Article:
Ludwig was deflated; the door-to-door and various searches hadn’t given them a single clue. It was looking more and more likely that an outsider had stolen all the presents and run away with them. Anton sat with him at the kitchen table, trying to console the young man.
“You know kids don’t need many presents, maybe we can manage to get each one of them a little bit and they’d all be happy. Look at those who don’t have anything, it must be hard to see their friends get great presents.”
“I know, but I wanted to organise the perfect Christmas for you,” Ludwig looked at his friend, fighting back his tears.
Anton put an arm around his shoulder and squeezed him tight, when they heard a knock on the door. It was Madeleine.
“I hope I’m not…” she said, when Anton opened the door to her.
“Come in, come in. Such a nice young lady is always welcome. And I’m sure Ludwig would agree with me on that,” he said, leading her into the kitchen, where Ludwig sat, nodding feverishly.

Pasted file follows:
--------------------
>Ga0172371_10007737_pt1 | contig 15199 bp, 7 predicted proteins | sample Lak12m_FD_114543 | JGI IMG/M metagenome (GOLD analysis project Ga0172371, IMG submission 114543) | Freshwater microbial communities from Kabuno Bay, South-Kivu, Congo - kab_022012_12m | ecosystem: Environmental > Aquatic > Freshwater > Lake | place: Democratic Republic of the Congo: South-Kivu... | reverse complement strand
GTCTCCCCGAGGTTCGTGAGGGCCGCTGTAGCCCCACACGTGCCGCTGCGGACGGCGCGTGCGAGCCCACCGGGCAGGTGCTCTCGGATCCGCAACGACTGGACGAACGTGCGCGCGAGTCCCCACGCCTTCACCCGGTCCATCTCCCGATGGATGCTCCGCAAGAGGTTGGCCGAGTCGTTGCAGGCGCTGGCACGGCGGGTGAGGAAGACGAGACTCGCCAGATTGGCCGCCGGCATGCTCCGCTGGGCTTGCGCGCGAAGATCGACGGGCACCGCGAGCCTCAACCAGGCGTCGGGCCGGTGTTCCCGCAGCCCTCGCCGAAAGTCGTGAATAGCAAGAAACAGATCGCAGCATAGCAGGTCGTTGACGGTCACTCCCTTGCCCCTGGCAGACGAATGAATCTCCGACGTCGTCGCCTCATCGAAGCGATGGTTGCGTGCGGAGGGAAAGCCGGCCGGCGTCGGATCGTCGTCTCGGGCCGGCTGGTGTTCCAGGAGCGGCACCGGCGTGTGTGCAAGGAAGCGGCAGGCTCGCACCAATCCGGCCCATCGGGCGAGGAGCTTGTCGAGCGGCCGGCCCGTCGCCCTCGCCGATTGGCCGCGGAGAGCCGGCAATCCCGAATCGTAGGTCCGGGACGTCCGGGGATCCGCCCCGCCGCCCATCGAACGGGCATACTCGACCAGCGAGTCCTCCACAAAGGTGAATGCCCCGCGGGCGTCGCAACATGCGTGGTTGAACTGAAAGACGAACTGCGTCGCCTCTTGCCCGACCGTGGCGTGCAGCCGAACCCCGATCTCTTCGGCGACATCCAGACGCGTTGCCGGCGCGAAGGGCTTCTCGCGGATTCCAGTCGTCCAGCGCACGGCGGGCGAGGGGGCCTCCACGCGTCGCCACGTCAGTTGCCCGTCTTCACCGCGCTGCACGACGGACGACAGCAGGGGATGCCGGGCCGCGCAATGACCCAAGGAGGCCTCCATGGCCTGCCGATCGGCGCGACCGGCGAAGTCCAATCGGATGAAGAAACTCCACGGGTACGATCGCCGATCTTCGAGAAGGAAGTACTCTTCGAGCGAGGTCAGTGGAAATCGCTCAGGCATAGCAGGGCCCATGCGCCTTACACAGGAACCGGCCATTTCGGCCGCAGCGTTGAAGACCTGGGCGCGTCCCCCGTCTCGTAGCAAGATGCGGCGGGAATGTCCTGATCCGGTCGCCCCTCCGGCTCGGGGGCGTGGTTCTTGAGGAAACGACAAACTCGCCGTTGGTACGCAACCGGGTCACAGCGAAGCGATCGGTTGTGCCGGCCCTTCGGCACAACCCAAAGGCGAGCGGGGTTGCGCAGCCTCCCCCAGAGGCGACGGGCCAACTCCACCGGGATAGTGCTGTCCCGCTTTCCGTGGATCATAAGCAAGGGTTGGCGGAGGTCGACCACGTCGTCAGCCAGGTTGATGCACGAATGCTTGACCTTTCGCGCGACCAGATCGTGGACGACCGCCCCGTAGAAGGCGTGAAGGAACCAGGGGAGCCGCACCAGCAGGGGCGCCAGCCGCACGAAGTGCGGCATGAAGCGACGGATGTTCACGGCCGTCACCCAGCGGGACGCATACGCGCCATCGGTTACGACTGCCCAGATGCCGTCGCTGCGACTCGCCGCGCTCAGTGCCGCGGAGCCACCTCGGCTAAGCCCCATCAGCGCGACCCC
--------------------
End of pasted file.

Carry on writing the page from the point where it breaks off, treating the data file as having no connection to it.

He jumped up to make coffee for the teacher, at which point Anton made his excuses, explaining how he had so much work to do, pensioning, and all. When he left, Gary sneaked into the house, because he was starting to get cold outside. Sometimes he wondered if the ability to talk also brought him other human traits as well, like being weak, especially in cold weather. He made himself comfortable on the rug in front of the fireplace, where Madeleine watched him curiously.
“Aren’t goats fine being outside in the winter? Or at least in a stable?” she asked.
“Normal goats are, yes. Gary is quite special,” Ludwig explained. Gary’s ear twitched up, then he stretched out, stood up and walked over to the young woman and put his head on her leg.
“What a curious being you are,” she said, patting Gary’s head, “and your goat is, too,” smiling at Ludwig.
“And quite a cheeky one he is as well.”
Gary just gave him a wide grin, cuddling up closer to Madeleine.